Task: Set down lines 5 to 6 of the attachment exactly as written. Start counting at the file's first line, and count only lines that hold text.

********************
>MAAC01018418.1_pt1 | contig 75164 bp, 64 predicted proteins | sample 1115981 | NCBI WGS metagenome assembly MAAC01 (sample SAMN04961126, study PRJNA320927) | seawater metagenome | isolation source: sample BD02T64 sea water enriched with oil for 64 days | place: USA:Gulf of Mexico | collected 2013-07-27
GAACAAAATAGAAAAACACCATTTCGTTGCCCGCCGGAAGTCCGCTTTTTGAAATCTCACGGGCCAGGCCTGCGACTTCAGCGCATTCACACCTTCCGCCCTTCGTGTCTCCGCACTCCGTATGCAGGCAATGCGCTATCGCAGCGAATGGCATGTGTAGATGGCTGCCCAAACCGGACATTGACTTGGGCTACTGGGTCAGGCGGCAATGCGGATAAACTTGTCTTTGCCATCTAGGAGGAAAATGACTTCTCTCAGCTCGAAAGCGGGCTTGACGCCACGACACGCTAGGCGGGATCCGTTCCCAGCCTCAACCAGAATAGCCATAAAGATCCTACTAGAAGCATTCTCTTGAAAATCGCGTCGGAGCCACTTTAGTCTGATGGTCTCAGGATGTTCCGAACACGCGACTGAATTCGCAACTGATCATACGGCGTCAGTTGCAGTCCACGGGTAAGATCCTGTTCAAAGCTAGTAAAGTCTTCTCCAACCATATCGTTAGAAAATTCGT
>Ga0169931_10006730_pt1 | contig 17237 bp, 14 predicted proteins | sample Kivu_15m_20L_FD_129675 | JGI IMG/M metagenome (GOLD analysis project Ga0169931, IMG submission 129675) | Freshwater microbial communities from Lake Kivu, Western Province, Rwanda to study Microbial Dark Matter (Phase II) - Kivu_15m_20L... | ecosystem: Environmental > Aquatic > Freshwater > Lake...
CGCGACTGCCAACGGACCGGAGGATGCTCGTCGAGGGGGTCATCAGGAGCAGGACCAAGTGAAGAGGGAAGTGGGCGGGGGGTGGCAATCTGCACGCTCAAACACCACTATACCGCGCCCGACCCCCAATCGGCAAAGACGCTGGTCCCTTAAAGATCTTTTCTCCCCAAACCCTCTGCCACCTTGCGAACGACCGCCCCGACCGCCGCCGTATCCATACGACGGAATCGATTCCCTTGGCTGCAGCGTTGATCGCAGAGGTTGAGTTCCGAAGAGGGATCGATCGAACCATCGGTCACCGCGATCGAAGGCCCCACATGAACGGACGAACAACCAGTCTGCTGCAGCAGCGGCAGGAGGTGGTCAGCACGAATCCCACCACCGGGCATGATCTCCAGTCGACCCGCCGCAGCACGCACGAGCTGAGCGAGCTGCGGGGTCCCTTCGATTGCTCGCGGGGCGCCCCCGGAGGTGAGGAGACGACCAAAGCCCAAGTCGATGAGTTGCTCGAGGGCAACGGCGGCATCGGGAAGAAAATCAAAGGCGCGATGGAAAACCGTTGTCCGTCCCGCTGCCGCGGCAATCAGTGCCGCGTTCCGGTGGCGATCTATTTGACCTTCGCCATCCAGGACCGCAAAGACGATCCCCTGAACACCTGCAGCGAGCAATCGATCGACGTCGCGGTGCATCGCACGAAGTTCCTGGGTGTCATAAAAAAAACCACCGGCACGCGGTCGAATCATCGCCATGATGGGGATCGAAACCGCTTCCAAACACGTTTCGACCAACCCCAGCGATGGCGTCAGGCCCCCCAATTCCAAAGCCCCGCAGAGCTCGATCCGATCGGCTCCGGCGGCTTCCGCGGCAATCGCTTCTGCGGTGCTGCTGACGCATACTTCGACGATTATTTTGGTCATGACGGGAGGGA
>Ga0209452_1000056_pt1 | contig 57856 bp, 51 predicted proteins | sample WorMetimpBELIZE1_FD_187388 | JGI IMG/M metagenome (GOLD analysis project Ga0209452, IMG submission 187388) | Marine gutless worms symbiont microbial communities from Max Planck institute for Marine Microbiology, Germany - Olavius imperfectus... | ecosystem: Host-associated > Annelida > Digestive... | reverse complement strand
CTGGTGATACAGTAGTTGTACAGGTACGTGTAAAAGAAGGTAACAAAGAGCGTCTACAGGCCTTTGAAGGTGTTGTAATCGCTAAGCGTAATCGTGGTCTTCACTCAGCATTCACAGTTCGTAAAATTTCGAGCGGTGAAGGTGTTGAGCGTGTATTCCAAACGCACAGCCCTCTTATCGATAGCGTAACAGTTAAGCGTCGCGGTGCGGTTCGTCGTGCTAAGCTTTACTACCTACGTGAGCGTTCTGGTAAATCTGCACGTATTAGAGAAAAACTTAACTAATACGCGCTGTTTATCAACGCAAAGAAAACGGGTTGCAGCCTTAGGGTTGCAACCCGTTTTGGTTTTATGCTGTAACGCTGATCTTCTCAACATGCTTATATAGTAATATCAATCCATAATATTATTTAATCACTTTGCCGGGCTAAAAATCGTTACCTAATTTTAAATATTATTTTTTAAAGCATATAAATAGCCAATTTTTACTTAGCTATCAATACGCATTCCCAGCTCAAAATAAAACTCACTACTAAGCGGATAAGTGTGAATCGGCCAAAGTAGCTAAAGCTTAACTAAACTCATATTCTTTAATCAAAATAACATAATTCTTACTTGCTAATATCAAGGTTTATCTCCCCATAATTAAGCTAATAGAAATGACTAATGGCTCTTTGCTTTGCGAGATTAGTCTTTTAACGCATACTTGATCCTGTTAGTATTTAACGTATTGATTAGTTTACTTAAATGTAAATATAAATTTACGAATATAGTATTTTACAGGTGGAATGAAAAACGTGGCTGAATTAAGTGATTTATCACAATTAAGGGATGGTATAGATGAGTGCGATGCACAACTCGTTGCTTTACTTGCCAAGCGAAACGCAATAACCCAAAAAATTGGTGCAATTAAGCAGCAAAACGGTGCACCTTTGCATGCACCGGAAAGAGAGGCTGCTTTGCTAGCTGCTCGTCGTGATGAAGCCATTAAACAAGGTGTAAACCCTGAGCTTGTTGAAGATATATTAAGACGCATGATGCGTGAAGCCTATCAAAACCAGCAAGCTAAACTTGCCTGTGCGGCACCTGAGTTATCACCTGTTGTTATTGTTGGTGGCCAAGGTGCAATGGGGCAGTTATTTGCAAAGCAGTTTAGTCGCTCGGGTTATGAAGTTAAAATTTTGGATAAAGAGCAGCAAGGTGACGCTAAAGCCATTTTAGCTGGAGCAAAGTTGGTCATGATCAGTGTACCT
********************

>Ga0209452_1000056_pt1 | contig 57856 bp, 51 predicted proteins | sample WorMetimpBELIZE1_FD_187388 | JGI IMG/M metagenome (GOLD analysis project Ga0209452, IMG submission 187388) | Marine gutless worms symbiont microbial communities from Max Planck institute for Marine Microbiology, Germany - Olavius imperfectus... | ecosystem: Host-associated > Annelida > Digestive... | reverse complement strand
CTGGTGATACAGTAGTTGTACAGGTACGTGTAAAAGAAGGTAACAAAGAGCGTCTACAGGCCTTTGAAGGTGTTGTAATCGCTAAGCGTAATCGTGGTCTTCACTCAGCATTCACAGTTCGTAAAATTTCGAGCGGTGAAGGTGTTGAGCGTGTATTCCAAACGCACAGCCCTCTTATCGATAGCGTAACAGTTAAGCGTCGCGGTGCGGTTCGTCGTGCTAAGCTTTACTACCTACGTGAGCGTTCTGGTAAATCTGCACGTATTAGAGAAAAACTTAACTAATACGCGCTGTTTATCAACGCAAAGAAAACGGGTTGCAGCCTTAGGGTTGCAACCCGTTTTGGTTTTATGCTGTAACGCTGATCTTCTCAACATGCTTATATAGTAATATCAATCCATAATATTATTTAATCACTTTGCCGGGCTAAAAATCGTTACCTAATTTTAAATATTATTTTTTAAAGCATATAAATAGCCAATTTTTACTTAGCTATCAATACGCATTCCCAGCTCAAAATAAAACTCACTACTAAGCGGATAAGTGTGAATCGGCCAAAGTAGCTAAAGCTTAACTAAACTCATATTCTTTAATCAAAATAACATAATTCTTACTTGCTAATATCAAGGTTTATCTCCCCATAATTAAGCTAATAGAAATGACTAATGGCTCTTTGCTTTGCGAGATTAGTCTTTTAACGCATACTTGATCCTGTTAGTATTTAACGTATTGATTAGTTTACTTAAATGTAAATATAAATTTACGAATATAGTATTTTACAGGTGGAATGAAAAACGTGGCTGAATTAAGTGATTTATCACAATTAAGGGATGGTATAGATGAGTGCGATGCACAACTCGTTGCTTTACTTGCCAAGCGAAACGCAATAACCCAAAAAATTGGTGCAATTAAGCAGCAAAACGGTGCACCTTTGCATGCACCGGAAAGAGAGGCTGCTTTGCTAGCTGCTCGTCGTGATGAAGCCATTAAACAAGGTGTAAACCCTGAGCTTGTTGAAGATATATTAAGACGCATGATGCGTGAAGCCTATCAAAACCAGCAAGCTAAACTTGCCTGTGCGGCACCTGAGTTATCACCTGTTGTTATTGTTGGTGGCCAAGGTGCAATGGGGCAGTTATTTGCAAAGCAGTTTAGTCGCTCGGGTTATGAAGTTAAAATTTTGGATAAAGAGCAGCAAGGTGACGCTAAAGCCATTTTAGCTGGAGCAAAGTTGGTCATGATCAGTGTACCT